Typically the way to acclaim in hip-hop beatmaking is minimalism. From Larry Smith (R.I.P.) stripping (recorded) rap of its bespangled disco outfit with Run-D.M.C.’s first albums (followed by Rick Rubin ‘reducing’ instead of producing L.L. Cool J’s early efforts) to the abstract works of art of dancefloor favorites like Timbaland, Lil’ Jon or DJ Mustard, less has practically always been more on rap records. Even the traditionalist’s picks such as J Dilla, DJ Premier or Hi-Tek usually created sparsely furnished or at least, by general musical standards, monochrome soundscapes. There was a period in the mid-’90s, when Bad Boy and Death Row were the top labels and The RZA could do no wrong, when a fuller instrumentation became the standard, but over the entire existence of the artform, the sound has always come back to the basics, the boom of the drums and the blast of the bass that shake venues to their very foundations, that drown out a car’s engine, that affect the listener’s heart rate and breathing frequency. At some point, however, beatmakers felt the need to emancipate themselves from strictly playing support, and instrumental hip-hop was born.

At least that’s one of the names it goes by, perhaps not everybody’s favorite but still a name that I think can be worn with some pride if the artist doesn’t want to disassociate himself from hip-hop completely. Still there’s been developing a different, a proper kind of pride. In a promo video comprised of tour impressions, Dexter of the Betty Ford Boys shares his amazement with the crowd that people celebrate beats, just simply beats, as they do at this instance. He’s right. Beats – and nothing but beats – getting an enthusiastic, live and direct response is a relatively new phenomenon.

Perhaps only now the emancipation of the beatmaker is complete. To be specific, the Austro-German trio of Dexter, Brenk and Suff Daddy try to steer a middle course. Betty Ford Boys is very much a rap-influenced project, their tracks sampling rap vocals from the vaults. West Coast rap is one thing they all seem to be able to agree on, and at times their second album in two years sounds as if DJ Pooh, Soopafly and Daz Dillinger got together for a stress-free jam session without rapper egos involved.

That’s not to say that the production is flat out retro, but it does have vintage hues. Compared to “Leaders of the Brew School,” “Retox” is less public intoxication and soundtrack to cruise up and down the coast, instead going, at least according to the promotion, for a darker and heavier sound. There are still the clear spells that provided a carefree atmosphere last time as “All Up On My Nutz” comes “with the cool and mellow shit fo yo azz” (so says MC Ren), and funk remains an indispensable ingredient, see the Quik-quoting “The Recipe,” or “Everyday Part 2” with its rubbery bassline.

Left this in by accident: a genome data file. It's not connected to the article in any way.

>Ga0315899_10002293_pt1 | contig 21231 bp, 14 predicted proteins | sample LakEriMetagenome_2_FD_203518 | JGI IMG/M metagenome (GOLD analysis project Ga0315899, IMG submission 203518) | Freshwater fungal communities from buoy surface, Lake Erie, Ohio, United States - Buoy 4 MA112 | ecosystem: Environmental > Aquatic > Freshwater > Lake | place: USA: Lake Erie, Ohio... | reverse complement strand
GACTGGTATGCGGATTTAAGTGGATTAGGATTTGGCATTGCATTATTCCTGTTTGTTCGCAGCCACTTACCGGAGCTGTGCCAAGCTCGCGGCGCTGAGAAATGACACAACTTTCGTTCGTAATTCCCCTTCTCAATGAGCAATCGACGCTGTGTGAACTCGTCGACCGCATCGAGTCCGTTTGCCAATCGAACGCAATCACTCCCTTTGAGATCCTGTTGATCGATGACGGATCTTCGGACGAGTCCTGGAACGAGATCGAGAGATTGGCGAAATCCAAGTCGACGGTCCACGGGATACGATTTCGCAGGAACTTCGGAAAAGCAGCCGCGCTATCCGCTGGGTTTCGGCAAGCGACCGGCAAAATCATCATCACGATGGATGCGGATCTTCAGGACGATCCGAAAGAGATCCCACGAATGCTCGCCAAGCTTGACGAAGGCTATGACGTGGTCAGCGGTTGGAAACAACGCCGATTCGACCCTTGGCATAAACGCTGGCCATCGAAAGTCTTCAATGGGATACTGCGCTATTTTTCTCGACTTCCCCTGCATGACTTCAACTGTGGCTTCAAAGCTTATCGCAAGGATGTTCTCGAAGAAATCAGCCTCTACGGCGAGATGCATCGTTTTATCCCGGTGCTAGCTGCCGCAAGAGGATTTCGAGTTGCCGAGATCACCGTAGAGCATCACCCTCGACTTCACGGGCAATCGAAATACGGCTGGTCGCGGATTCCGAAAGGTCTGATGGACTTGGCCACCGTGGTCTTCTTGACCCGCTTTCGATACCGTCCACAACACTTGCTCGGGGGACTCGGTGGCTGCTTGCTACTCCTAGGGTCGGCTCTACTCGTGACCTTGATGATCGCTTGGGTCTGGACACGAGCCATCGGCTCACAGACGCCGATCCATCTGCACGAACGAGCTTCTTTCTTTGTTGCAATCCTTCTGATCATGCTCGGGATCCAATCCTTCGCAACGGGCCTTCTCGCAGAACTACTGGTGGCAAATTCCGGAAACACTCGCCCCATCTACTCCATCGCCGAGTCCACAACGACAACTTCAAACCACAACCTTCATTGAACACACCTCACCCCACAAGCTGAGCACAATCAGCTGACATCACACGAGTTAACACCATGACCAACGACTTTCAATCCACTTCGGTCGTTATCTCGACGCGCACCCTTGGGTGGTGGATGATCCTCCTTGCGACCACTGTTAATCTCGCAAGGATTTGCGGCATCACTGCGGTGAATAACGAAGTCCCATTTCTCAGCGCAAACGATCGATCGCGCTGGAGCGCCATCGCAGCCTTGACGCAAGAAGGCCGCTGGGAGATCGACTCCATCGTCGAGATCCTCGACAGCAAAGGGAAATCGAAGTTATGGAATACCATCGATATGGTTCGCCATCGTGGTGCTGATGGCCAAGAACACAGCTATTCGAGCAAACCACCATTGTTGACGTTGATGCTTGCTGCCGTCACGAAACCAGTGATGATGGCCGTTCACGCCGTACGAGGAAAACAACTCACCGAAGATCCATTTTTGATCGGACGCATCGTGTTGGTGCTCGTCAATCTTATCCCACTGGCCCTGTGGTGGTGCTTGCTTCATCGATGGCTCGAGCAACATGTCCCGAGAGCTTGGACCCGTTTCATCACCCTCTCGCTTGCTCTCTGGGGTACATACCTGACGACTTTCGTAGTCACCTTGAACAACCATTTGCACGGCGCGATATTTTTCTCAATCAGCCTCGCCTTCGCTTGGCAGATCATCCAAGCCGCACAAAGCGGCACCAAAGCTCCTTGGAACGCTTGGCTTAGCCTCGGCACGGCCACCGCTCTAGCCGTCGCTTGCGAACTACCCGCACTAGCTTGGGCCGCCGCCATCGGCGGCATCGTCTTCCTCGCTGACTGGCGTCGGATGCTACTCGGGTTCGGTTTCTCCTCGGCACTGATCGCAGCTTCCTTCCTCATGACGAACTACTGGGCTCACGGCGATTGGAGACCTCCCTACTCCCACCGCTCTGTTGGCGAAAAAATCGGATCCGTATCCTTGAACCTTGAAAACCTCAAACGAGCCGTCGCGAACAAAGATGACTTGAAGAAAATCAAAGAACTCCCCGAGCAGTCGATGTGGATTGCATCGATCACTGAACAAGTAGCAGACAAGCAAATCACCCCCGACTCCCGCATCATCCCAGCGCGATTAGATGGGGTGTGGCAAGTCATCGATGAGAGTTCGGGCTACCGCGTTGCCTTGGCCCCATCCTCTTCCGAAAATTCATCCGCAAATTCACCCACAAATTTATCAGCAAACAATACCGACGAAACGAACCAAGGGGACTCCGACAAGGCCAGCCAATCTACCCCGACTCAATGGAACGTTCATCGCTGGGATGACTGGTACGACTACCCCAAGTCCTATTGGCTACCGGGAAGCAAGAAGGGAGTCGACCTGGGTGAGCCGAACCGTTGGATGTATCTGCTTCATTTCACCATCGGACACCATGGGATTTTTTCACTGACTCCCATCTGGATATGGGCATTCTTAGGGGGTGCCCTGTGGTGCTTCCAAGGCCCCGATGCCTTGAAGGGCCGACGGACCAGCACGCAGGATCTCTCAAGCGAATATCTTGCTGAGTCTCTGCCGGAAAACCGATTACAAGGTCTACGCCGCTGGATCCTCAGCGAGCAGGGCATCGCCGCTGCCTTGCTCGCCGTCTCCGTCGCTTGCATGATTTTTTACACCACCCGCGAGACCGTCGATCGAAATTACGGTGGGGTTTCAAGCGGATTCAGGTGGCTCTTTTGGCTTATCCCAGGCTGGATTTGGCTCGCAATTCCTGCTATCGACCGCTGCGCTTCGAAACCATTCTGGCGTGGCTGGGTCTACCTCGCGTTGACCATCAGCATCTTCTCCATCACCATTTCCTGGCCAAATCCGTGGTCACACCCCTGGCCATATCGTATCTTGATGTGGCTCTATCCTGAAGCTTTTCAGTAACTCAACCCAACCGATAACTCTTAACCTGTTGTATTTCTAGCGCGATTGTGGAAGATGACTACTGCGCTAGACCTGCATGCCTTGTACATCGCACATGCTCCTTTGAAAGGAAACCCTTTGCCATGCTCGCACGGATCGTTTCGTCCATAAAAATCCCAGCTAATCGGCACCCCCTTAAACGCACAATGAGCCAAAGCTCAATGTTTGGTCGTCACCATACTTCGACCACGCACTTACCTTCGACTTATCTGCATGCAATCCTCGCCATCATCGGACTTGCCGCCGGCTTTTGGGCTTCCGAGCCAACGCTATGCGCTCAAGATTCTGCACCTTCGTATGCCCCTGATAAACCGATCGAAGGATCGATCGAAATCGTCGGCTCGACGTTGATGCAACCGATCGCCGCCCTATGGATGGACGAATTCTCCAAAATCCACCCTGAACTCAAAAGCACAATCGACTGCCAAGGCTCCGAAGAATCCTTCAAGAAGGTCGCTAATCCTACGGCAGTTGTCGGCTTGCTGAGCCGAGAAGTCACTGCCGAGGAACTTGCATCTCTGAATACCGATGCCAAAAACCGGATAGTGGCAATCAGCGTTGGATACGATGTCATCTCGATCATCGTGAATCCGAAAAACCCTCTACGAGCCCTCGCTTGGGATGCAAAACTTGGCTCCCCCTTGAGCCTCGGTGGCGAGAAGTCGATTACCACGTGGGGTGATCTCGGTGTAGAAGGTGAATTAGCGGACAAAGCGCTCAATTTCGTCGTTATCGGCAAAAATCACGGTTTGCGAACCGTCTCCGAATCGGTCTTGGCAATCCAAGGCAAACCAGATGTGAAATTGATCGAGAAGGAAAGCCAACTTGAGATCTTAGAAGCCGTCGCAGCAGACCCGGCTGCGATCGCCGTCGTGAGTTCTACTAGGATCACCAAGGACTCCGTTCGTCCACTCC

The West Coast is also the musical reference point for “What They Do” (no relation to the Roots song of the same name), which finds itself somewhere between the chopping techniques of Madlib and the more fluid stylings of Fredwreck or Blaqthoven. Whereas the slightly surreal but highly bumpable “Insanity Clause” would feel completely at home in Oxnard’s creative climate. Also, an album from the instrumental-spiritual nephews of Tha Alkaholiks wouldn’t be complete without a least a few minutes of drunken swagger, and “Shut Up” and “The Recipe” fit the bill. As far as vocal sampling sources go, Slim Thug and Lil’ Jon too lend (unbeknownst) their unmistakable voices, while “Physical Fitness” may be a bit too heavy on Kool Keith (as fondly as I remember “Poppa Large”). “The Symphony (Jeep Volume)” is one beat that strikes me as too old fashioned – without even recalling ’90s jeep beats or Marley Marl, as some would have guessed. At the other end of the timeline there are also a couple of highly contemporay beats, such as “Higher Than You” (with the rhythm section suggesting dance steps) or “Hypnotize ‘Em,” a dense arrangement of musical mood swings.

As for the allegedly darker tone, opener “Two” would certainly set something of that kind up with its metallic bassline and combative forward motion, even though the building dark momentum is killed by the next track. “Raymond’s Lament” is a heavy-duty instrumental, a machinery at work where wake-up drum rolls clash with grinding sounds. “Henny Lean” would be perfect for E-40 if he ever wanted to go into a more organic direction but still keep his heavyset sound.

Unlike its predecessor, “Retox” is an actual, real, offline collaborative effort as the trio retreated to some Bavarian hinterland recluse to record the project. Keeping the abstraction and experimentation factor low, they came back with tracks they can tour with but still improvise on. A nuanced but still cohesive package that features everything from gospel vocals to intricate rhythm sections, “Retox” may be a refill, but it’s definitely no rehash.

Betty Ford Boys :: Retox
7.5Overall Score